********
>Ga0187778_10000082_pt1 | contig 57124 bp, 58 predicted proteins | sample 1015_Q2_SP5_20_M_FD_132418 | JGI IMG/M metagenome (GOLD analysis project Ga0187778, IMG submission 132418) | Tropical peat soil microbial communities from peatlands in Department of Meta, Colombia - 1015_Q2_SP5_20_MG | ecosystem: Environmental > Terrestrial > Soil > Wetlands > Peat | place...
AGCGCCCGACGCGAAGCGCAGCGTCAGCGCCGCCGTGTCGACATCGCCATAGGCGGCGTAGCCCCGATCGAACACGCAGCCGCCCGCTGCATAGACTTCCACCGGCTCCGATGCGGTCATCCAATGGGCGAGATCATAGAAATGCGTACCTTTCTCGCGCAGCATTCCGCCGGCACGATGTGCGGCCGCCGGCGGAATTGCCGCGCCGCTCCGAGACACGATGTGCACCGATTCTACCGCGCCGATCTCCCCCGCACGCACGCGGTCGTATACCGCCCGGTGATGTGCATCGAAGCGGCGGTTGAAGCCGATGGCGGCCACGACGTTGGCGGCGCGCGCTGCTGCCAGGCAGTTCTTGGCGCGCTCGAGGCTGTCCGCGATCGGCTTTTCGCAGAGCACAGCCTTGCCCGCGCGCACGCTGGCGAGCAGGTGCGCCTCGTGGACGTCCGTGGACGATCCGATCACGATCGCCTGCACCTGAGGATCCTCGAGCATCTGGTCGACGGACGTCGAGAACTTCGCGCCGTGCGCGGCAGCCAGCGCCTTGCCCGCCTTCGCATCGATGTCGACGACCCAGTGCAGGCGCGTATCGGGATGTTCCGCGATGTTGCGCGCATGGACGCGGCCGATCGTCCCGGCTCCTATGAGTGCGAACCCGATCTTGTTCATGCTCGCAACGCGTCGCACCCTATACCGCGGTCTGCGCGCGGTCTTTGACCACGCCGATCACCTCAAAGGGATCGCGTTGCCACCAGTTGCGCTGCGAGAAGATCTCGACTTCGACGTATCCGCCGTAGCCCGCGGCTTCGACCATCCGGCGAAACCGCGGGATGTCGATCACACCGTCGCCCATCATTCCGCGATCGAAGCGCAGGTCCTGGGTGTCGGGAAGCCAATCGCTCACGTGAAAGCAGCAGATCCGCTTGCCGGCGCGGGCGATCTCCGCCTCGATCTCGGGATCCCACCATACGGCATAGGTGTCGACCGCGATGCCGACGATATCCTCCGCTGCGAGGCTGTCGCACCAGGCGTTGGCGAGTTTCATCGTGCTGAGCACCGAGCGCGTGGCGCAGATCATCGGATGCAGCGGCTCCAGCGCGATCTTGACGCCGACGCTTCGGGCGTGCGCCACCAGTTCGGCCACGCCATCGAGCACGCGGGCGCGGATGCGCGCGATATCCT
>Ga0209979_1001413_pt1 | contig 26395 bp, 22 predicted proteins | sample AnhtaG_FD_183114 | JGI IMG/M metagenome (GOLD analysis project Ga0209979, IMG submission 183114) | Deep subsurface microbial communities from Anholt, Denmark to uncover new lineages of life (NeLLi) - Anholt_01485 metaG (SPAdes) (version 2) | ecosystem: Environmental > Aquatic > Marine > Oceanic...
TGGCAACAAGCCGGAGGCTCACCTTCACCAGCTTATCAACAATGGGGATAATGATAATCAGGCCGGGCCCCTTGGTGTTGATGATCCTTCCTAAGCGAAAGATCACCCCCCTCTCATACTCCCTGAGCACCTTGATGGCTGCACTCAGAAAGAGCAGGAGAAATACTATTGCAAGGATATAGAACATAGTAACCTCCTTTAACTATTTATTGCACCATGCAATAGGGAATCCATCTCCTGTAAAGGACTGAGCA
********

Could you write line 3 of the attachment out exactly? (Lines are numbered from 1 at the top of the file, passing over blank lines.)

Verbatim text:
>Ga0209979_1001413_pt1 | contig 26395 bp, 22 predicted proteins | sample AnhtaG_FD_183114 | JGI IMG/M metagenome (GOLD analysis project Ga0209979, IMG submission 183114) | Deep subsurface microbial communities from Anholt, Denmark to uncover new lineages of life (NeLLi) - Anholt_01485 metaG (SPAdes) (version 2) | ecosystem: Environmental > Aquatic > Marine > Oceanic...